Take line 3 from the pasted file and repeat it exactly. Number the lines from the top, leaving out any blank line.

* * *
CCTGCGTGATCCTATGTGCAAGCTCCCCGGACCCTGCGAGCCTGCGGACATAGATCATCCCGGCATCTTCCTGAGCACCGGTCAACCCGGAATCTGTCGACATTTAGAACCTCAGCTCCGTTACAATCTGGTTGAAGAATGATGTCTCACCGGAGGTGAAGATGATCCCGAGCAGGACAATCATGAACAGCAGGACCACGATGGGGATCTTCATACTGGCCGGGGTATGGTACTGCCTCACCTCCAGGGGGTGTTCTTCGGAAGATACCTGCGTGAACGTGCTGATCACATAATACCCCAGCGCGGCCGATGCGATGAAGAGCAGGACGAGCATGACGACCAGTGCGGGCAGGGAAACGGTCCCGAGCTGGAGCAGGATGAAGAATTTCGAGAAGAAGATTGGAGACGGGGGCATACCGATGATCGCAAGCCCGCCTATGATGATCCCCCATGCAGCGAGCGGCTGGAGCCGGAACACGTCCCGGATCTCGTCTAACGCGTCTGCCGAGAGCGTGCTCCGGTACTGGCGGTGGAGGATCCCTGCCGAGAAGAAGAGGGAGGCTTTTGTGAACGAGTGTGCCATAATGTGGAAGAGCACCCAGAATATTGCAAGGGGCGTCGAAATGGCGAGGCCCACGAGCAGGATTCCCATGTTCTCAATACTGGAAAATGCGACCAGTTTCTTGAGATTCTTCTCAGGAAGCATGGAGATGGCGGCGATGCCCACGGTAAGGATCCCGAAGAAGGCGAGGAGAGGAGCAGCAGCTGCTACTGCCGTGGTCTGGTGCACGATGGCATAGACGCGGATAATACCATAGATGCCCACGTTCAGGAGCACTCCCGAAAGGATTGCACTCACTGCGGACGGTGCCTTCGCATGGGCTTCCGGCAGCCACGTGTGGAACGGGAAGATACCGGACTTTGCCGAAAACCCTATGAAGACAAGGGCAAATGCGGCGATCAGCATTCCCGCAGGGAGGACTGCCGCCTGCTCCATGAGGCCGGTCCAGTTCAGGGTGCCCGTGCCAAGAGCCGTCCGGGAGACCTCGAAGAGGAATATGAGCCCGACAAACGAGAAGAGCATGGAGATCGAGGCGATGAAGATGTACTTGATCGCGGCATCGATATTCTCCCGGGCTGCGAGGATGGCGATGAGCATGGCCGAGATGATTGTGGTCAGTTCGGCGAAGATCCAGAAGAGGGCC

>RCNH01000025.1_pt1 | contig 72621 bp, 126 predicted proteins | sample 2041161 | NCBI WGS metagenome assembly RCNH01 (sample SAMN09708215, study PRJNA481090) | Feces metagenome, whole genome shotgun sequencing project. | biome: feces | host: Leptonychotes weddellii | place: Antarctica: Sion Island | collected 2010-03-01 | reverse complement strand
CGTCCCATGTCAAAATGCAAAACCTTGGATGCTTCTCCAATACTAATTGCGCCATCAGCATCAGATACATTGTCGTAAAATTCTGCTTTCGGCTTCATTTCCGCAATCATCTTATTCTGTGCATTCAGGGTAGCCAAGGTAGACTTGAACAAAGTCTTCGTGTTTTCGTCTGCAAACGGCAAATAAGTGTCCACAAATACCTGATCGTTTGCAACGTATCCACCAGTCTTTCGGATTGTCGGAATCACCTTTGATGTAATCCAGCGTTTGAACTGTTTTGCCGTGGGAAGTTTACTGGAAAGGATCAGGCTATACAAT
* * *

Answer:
CGTCCCATGTCAAAATGCAAAACCTTGGATGCTTCTCCAATACTAATTGCGCCATCAGCATCAGATACATTGTCGTAAAATTCTGCTTTCGGCTTCATTTCCGCAATCATCTTATTCTGTGCATTCAGGGTAGCCAAGGTAGACTTGAACAAAGTCTTCGTGTTTTCGTCTGCAAACGGCAAATAAGTGTCCACAAATACCTGATCGTTTGCAACGTATCCACCAGTCTTTCGGATTGTCGGAATCACCTTTGATGTAATCCAGCGTTTGAACTGTTTTGCCGTGGGAAGTTTACTGGAAAGGATCAGGCTATACAAT